He’s just so accurate

All our cash is included in the so called national debt.

Erm, right.

The United Kingdom National Debt is the total quantity of money borrowed by the Government of the United Kingdom at any time through the issue of securities by the British Treasury and other government agencies.

And if you think about Ritchie’s statement there it can’t be true, can it?

There’s some £600 billion or whatever of QE out there. Which is the creation of cash to buy gilts. If the cash is part of the national debt then the national debt must be £600 billion more than the amount of gilts out there. Which ain’t how we do measure it. Thus cash ain’t part of the national debt, is it?

And here is the Bank of England’s definition of the national debt.

Cash ain’t part of it.

Now, I am entirely willing to agree that cash is something entirely made up by the Bank of England (and the Mint) and that it is a debt, in that they do promise to repay the bearer. It’s just that it’s still not part of the national debt, even if it is a debt and is even national.

What Snippa’s done here is start with his poor understanding of theory, made a leap and not bothered to check whether he’s actually right.

10 thoughts on “He’s just so accurate”

  1. Dennis, Proven Correct In Most Things Most of the Time

    What Snippa’s done here is start with his poor understanding of theory, made a leap and not bothered to check whether he’s actually right.

    Who’da thunk it, eh?

  2. I have been bothered for several years by claims that a Sovereign State cannot run out of money and the not unrelated suggestion that QE is not debt. I doubt my economic background is up to it, but I was thinking ..suppose myself and a friend are sitting on a desert Island, wondering how to share the last coconut?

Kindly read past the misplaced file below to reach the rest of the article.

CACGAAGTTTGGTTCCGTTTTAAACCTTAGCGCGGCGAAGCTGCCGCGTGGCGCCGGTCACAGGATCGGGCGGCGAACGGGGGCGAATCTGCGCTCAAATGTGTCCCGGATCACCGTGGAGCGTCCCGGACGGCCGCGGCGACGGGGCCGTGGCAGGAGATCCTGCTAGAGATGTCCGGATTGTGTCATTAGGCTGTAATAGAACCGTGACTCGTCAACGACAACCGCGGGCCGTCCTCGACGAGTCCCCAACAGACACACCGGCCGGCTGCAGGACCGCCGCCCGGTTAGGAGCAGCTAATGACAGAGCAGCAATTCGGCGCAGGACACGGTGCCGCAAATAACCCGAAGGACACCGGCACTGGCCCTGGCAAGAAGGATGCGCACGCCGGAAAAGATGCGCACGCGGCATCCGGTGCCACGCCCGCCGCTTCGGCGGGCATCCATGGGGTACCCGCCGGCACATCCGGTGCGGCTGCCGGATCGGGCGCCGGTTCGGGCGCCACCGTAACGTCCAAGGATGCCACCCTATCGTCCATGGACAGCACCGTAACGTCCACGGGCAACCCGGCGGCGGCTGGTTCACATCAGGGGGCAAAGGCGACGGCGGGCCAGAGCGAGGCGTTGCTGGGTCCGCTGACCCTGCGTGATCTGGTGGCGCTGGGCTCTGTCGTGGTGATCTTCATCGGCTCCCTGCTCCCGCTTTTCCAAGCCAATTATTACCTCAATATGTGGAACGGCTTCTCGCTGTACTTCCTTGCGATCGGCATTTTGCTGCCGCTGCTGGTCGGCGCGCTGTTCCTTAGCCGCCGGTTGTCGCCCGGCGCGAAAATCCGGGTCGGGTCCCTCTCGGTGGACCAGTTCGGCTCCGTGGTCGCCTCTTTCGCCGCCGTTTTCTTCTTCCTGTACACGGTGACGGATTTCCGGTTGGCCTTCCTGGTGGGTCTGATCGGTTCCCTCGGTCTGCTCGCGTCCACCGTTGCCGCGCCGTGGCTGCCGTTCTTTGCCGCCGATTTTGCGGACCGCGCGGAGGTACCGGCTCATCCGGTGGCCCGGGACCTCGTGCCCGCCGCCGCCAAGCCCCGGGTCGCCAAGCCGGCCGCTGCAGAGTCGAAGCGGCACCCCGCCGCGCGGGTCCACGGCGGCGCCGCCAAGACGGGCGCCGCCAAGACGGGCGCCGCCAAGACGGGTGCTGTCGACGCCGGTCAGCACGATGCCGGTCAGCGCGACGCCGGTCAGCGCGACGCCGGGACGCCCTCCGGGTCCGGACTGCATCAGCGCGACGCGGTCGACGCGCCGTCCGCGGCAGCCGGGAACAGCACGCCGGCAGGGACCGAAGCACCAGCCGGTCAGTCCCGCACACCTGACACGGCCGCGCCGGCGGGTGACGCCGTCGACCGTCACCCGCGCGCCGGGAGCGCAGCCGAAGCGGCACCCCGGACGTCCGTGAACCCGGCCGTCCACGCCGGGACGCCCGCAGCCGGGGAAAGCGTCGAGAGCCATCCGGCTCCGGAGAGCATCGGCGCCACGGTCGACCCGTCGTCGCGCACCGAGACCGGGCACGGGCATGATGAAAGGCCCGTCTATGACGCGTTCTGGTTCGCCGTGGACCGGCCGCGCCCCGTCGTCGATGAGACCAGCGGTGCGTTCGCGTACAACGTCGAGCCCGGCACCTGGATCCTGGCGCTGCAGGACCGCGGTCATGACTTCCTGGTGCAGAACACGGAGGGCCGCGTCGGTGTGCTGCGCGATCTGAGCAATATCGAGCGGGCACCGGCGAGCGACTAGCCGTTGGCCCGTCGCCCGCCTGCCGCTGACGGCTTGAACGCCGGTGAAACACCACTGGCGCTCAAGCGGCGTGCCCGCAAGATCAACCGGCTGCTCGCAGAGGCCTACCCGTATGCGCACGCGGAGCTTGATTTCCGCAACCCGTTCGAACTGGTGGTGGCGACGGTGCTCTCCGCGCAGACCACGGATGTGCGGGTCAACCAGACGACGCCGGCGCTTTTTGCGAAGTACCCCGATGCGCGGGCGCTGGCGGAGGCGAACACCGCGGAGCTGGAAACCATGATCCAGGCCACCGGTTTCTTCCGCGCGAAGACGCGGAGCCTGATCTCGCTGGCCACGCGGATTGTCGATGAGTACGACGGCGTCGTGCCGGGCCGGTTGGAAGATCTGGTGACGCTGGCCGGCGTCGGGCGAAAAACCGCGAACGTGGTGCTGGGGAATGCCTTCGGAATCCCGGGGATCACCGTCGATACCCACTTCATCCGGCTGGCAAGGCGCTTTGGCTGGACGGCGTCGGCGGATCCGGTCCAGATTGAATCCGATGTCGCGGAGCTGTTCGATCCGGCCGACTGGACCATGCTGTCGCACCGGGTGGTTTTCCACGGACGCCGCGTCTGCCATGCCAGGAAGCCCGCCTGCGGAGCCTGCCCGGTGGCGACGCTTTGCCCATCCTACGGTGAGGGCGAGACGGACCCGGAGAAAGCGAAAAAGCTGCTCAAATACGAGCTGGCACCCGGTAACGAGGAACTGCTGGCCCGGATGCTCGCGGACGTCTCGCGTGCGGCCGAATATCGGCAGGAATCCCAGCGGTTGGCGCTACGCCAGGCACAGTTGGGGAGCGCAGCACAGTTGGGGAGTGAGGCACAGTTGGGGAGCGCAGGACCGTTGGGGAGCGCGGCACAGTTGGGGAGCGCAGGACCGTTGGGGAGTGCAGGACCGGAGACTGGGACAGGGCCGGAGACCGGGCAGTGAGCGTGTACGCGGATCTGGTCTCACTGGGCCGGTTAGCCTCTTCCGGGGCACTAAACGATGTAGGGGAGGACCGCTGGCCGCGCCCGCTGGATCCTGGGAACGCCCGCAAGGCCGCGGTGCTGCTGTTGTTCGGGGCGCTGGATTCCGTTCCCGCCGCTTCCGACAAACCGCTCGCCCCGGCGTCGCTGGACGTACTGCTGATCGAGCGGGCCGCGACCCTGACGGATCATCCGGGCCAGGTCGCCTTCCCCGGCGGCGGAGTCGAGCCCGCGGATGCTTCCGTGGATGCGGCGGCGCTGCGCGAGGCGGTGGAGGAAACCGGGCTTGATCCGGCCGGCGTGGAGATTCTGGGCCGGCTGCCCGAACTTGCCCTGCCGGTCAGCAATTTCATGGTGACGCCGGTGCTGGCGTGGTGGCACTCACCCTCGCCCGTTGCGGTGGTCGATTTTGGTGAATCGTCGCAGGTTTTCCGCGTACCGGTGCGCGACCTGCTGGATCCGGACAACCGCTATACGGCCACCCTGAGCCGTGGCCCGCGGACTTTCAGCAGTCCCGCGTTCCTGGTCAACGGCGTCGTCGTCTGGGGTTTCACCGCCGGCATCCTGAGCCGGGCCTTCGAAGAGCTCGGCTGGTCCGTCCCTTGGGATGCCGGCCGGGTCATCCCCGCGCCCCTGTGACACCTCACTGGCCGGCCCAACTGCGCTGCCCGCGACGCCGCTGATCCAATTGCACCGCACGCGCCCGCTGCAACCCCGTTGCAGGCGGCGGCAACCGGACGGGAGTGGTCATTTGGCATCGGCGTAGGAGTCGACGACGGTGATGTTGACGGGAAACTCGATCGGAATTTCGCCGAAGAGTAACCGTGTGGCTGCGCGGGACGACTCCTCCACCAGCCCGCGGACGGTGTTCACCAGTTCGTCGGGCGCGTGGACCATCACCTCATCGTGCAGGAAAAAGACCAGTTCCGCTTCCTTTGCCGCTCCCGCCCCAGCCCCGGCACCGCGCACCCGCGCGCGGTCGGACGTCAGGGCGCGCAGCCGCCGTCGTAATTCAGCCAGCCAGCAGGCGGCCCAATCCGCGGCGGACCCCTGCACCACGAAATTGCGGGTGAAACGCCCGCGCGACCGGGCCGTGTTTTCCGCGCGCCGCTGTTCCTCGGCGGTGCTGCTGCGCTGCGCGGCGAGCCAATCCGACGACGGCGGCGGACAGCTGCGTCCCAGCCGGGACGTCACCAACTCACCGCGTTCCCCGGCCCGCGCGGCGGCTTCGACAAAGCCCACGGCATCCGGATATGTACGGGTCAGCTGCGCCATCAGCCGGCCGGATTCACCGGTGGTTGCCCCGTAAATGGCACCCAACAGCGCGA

Ok so reading that a Sovereign State cannot run out of money instead we invent a country ( Fuckallia )and a currency. Not much better off are we, that Coconut is now worth a Gazillion Fuckallian dollars but the future is not great.
    Of course this is too small …so how many more people have to turn up at the desert Island before Fuckallia becomes rich?
    Nope … you can cram millions of us only Fuckallia and we are still going to starve when the nuts run out. This makes me think that the ability to print money does not mean as much as people sometimes claim it does.

  3. A sells a tree house to B. For which B takes out a mortgage.

    A has cash (current account at bank) of £100. B has a loan mortgage of £100.

    For the intermediaries, bank X owes A £100, and is owed £100 by Bank Y. Bank Y has an asset of £100 owed by B, and owes Bank X £100.

    A’s cash is not included in the national debt.

    He’s allegedly a bean counter, he might want to get his head around Table C in this Excel link – it’s the UK national balance sheet from the ONS. From a few years back when they used to get the columns and rows the right way round, but little has changed conceptually.

    https://www.ons.gov.uk/file?uri=/economy/nationalaccounts/uksectoraccounts/datasets/thenationalbalancesheetestimates/current/previous/v2/nationalbalancesheet2015tables1_tcm77-425494.xls

    Rows 38 through 62 for the “money bits”.

    A’s cash above is cell J40. B’s mortgage is cell J54 (via F40 and F52 for the bank’s bit).

    Government debt is cell H53.

    [ Note that row 40 in total materially equals row 52 (ie all financial asset types are represented by their financial liabilities. ie, we know that money is mostly someone else’s debt, rather than piles of gold and silver. ]

    If you read between the lines, and remover the middle men, it’s individuals’ pensions that are mostly invested in Government debt (and private equities). In column M, create a formula in each row that adds together columns J, H and E (from row 39 down to row 62) – and it’s mostly there (materially at the trillions level).

  4. Bongo, I have so many stories, you couldn’t believe it! My favourite one involves my grandfather, a parabellum and loads of russian war prisoners.

  5. Love it Jussi, it would work in “The Italian Job” in place of “On days like these” if only Matt Monro could get his tongue around it

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